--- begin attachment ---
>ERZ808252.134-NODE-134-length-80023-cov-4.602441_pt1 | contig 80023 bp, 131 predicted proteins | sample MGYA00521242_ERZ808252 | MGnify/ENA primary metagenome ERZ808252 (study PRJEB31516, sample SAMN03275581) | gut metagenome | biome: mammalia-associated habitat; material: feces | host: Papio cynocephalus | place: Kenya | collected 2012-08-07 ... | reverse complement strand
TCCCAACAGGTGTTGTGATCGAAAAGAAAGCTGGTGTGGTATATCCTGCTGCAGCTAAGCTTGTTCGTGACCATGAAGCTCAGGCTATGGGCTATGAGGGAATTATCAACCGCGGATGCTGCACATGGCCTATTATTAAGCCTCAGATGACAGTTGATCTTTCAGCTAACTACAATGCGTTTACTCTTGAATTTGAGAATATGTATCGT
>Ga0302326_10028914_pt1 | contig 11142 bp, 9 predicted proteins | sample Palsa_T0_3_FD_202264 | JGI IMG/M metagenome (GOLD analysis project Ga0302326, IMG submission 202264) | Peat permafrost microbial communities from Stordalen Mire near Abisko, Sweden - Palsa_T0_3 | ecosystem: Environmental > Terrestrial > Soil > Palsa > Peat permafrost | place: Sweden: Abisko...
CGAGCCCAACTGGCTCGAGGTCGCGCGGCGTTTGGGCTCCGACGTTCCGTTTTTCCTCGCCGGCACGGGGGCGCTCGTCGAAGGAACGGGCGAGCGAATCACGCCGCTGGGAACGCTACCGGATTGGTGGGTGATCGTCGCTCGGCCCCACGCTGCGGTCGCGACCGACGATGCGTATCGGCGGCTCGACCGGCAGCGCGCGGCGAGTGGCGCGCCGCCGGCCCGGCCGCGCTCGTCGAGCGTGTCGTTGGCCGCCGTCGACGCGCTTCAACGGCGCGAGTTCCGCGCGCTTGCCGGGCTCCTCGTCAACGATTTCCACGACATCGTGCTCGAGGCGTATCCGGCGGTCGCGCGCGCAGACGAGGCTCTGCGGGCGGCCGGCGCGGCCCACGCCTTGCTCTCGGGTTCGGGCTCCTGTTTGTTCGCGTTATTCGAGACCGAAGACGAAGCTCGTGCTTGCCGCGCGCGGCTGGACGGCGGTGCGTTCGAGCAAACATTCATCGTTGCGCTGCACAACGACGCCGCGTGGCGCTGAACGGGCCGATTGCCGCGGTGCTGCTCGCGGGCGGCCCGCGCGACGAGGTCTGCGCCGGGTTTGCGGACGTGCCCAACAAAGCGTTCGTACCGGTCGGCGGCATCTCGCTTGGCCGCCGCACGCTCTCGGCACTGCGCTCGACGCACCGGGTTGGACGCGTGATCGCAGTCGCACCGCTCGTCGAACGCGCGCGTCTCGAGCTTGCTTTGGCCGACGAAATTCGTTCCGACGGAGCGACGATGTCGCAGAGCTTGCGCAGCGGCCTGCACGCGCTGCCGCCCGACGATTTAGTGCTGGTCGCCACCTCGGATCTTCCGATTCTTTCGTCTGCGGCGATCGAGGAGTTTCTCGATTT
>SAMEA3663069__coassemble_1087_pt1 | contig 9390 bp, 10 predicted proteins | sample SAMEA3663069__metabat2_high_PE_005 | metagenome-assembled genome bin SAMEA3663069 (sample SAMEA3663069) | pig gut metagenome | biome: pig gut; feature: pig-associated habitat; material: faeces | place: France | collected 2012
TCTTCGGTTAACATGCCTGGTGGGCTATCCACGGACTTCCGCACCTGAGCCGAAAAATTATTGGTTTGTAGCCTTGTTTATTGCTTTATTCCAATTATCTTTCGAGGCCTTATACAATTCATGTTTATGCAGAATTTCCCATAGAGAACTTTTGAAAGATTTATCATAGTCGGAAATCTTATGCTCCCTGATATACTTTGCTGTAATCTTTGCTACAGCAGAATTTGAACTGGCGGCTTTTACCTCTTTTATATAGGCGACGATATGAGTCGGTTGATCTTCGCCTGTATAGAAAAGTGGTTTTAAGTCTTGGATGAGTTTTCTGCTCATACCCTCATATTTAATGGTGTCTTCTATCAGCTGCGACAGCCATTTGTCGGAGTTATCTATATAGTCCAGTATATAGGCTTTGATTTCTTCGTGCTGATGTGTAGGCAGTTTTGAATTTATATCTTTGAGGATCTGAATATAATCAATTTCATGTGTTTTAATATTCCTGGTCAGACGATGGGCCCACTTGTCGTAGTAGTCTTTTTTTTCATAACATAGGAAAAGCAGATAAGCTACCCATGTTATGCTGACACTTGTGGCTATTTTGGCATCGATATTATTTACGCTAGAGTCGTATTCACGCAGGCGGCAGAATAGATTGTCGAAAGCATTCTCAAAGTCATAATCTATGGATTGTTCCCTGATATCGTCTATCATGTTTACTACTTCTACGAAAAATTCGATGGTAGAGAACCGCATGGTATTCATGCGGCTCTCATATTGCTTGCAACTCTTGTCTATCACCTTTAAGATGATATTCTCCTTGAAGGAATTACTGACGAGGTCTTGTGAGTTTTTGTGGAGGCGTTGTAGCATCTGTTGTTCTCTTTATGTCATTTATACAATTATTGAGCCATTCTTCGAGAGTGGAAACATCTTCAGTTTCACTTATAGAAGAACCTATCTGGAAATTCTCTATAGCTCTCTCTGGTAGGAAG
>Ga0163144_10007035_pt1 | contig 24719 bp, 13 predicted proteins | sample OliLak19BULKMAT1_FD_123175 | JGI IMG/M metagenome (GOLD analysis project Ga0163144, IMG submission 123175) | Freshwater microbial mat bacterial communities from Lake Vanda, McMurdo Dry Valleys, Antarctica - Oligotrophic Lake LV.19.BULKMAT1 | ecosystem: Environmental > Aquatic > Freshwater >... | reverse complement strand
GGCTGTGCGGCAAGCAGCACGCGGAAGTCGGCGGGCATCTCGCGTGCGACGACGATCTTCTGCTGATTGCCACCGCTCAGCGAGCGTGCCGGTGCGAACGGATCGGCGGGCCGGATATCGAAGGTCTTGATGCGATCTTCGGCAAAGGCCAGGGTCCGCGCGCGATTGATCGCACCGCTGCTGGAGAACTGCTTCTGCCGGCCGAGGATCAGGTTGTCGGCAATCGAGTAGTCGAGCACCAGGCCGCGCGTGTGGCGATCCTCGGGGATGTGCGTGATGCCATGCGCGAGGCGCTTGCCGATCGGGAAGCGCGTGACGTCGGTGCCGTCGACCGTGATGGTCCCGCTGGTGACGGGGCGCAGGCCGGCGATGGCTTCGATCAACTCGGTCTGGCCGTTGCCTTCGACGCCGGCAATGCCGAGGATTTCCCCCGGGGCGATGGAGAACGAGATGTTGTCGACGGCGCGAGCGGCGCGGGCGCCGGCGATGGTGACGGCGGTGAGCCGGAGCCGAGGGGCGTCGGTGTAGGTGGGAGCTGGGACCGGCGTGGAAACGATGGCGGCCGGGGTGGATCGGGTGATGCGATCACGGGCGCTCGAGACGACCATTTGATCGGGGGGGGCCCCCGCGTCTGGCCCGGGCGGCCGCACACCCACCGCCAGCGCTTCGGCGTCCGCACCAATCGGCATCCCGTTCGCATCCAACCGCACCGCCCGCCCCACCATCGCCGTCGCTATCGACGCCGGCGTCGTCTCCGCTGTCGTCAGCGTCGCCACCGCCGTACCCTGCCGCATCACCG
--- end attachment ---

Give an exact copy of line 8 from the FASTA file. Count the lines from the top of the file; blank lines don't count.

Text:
GGCTGTGCGGCAAGCAGCACGCGGAAGTCGGCGGGCATCTCGCGTGCGACGACGATCTTCTGCTGATTGCCACCGCTCAGCGAGCGTGCCGGTGCGAACGGATCGGCGGGCCGGATATCGAAGGTCTTGATGCGATCTTCGGCAAAGGCCAGGGTCCGCGCGCGATTGATCGCACCGCTGCTGGAGAACTGCTTCTGCCGGCCGAGGATCAGGTTGTCGGCAATCGAGTAGTCGAGCACCAGGCCGCGCGTGTGGCGATCCTCGGGGATGTGCGTGATGCCATGCGCGAGGCGCTTGCCGATCGGGAAGCGCGTGACGTCGGTGCCGTCGACCGTGATGGTCCCGCTGGTGACGGGGCGCAGGCCGGCGATGGCTTCGATCAACTCGGTCTGGCCGTTGCCTTCGACGCCGGCAATGCCGAGGATTTCCCCCGGGGCGATGGAGAACGAGATGTTGTCGACGGCGCGAGCGGCGCGGGCGCCGGCGATGGTGACGGCGGTGAGCCGGAGCCGAGGGGCGTCGGTGTAGGTGGGAGCTGGGACCGGCGTGGAAACGATGGCGGCCGGGGTGGATCGGGTGATGCGATCACGGGCGCTCGAGACGACCATTTGATCGGGGGGGGCCCCCGCGTCTGGCCCGGGCGGCCGCACACCCACCGCCAGCGCTTCGGCGTCCGCACCAATCGGCATCCCGTTCGCATCCAACCGCACCGCCCGCCCCACCATCGCCGTCGCTATCGACGCCGGCGTCGTCTCCGCTGTCGTCAGCGTCGCCACCGCCGTACCCTGCCGCATCACCG